I had a pleasant visit yesterday from John Moffat and his son Danny. They brought along the banjo ukulele inherited from John's father. Danny is a guitar player and you can bet he is now going to be a banjo uke guy as this old gem just came into their hands. It is a Mele banjo uke that John thinks his father would have bought in Hawaii in the 1930's. I tightened up the tuners a bit, gave Danny a little advice and he has a player.
Another event of yesterday was the arrival of a set of new strings from Southcoast in an effort to get my baritone playing in C tuning. Before installing them I wanted to convert this uke to using Bridge Pins. A simple project of enlarging the existing string holes to accept the 3% auger that shapes the holes to accept the tapered pins. That done, I installed the new strings, Double Re-entrants. The jury is still out on them. Each instrument has a tuning and strings that are best for it. Not sure that these are the strings but I will play them for a few days and see.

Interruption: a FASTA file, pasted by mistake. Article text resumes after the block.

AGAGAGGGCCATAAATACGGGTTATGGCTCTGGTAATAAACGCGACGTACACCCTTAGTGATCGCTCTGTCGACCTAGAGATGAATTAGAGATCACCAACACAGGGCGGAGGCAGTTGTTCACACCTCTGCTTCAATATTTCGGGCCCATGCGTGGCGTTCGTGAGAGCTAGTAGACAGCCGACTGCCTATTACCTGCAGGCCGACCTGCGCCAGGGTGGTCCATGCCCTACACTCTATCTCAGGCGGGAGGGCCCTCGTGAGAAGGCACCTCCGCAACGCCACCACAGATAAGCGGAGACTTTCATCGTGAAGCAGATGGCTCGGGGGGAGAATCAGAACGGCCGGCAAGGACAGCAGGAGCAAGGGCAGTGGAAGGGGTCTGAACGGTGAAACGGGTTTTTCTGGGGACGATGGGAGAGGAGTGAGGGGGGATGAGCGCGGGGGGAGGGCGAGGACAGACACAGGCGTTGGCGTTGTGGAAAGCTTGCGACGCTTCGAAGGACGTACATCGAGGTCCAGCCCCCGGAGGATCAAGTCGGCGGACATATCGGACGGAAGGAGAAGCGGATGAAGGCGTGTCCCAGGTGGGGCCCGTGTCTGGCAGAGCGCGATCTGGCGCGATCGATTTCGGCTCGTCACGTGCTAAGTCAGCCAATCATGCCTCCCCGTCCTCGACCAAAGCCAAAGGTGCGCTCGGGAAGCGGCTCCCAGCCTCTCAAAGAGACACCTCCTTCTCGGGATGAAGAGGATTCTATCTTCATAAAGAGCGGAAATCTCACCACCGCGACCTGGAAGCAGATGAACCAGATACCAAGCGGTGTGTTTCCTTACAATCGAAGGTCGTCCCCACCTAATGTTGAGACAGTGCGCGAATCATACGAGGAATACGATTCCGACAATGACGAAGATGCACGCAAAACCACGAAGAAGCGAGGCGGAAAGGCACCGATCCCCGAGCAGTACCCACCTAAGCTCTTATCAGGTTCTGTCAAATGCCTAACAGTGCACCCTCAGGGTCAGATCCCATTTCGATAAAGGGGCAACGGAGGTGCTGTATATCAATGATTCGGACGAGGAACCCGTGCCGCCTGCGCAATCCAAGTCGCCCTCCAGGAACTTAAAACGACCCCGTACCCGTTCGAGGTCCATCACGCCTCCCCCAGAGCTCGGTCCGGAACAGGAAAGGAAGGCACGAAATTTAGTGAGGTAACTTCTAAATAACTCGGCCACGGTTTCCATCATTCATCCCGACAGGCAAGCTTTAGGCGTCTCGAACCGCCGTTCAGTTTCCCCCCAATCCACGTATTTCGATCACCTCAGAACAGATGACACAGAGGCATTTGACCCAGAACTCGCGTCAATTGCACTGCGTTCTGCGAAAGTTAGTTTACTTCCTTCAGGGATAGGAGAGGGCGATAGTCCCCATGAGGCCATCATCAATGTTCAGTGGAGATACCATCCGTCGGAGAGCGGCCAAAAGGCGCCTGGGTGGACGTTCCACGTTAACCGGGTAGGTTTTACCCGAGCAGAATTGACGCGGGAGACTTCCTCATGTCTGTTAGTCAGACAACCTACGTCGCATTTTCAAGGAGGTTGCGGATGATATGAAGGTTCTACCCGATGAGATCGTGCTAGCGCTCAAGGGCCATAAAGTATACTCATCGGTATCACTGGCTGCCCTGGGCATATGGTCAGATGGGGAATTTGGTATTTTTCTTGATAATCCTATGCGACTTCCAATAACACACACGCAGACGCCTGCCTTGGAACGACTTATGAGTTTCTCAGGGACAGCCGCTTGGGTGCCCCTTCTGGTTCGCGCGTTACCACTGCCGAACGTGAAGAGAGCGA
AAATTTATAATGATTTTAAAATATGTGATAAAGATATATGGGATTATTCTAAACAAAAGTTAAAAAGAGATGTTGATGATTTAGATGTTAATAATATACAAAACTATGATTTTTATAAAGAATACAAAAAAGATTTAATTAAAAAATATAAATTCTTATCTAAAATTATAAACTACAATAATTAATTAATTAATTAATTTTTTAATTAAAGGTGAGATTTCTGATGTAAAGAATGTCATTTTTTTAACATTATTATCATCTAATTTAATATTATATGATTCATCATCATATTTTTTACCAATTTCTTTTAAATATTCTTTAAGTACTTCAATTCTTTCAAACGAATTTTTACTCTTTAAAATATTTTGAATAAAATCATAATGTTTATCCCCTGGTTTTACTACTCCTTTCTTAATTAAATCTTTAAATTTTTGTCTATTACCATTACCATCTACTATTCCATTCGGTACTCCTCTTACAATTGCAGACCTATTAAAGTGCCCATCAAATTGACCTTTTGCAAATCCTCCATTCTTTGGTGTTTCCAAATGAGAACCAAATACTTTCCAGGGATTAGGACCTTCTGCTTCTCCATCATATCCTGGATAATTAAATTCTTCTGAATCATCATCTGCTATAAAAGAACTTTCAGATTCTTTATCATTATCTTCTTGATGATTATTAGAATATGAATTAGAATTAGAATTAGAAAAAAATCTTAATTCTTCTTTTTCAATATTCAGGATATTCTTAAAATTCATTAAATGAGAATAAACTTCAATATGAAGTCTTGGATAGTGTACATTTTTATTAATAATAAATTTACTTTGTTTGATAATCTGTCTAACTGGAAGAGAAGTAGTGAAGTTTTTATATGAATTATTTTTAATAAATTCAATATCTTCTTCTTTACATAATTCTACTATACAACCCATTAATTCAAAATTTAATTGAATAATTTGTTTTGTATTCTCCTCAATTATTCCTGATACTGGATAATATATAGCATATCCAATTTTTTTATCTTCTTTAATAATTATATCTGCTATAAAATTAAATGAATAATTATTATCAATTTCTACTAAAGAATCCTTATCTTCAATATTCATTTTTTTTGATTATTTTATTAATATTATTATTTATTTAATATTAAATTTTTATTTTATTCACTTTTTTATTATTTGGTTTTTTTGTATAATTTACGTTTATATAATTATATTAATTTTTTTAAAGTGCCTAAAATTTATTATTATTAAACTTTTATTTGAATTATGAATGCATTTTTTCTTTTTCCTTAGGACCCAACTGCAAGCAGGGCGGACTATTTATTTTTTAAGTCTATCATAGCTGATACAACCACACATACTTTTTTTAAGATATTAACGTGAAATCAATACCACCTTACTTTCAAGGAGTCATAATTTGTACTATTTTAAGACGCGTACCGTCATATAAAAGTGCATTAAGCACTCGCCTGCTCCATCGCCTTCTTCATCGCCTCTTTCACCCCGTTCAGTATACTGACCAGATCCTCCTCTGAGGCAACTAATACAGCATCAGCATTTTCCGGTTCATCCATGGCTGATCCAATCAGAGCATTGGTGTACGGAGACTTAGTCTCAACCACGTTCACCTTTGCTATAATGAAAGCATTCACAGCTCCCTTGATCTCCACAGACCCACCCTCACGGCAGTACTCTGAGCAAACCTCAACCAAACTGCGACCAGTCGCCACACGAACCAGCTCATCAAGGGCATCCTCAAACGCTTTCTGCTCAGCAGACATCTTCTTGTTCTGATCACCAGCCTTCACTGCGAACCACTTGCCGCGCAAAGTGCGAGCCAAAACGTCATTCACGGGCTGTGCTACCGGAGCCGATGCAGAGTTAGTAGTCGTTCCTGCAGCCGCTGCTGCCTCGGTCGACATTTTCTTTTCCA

I had another full day in the shop today! A luxury indeed. I began roughing out the neck shapes on the four tenor necks I will be using.
Here they are all lined up with their future parts. I also spent a good deal of time running the backs and sides pictured, through the thickness sander. Now they are all nice and smooth and close to their final thickness. I had 120 grit paper on the sander to make fast progress, Soon I will change to 180 grit to sand them down to their final thickness. That will mean less hand sanding at the finishing time.
Next was joining the newly sanded backs. This is done just as the tops were, with the simple clamping device shown in a previous posting.
A little over an hour later the glue has set and the back is together
These two pieces were just barely wide enough- but they will be fine.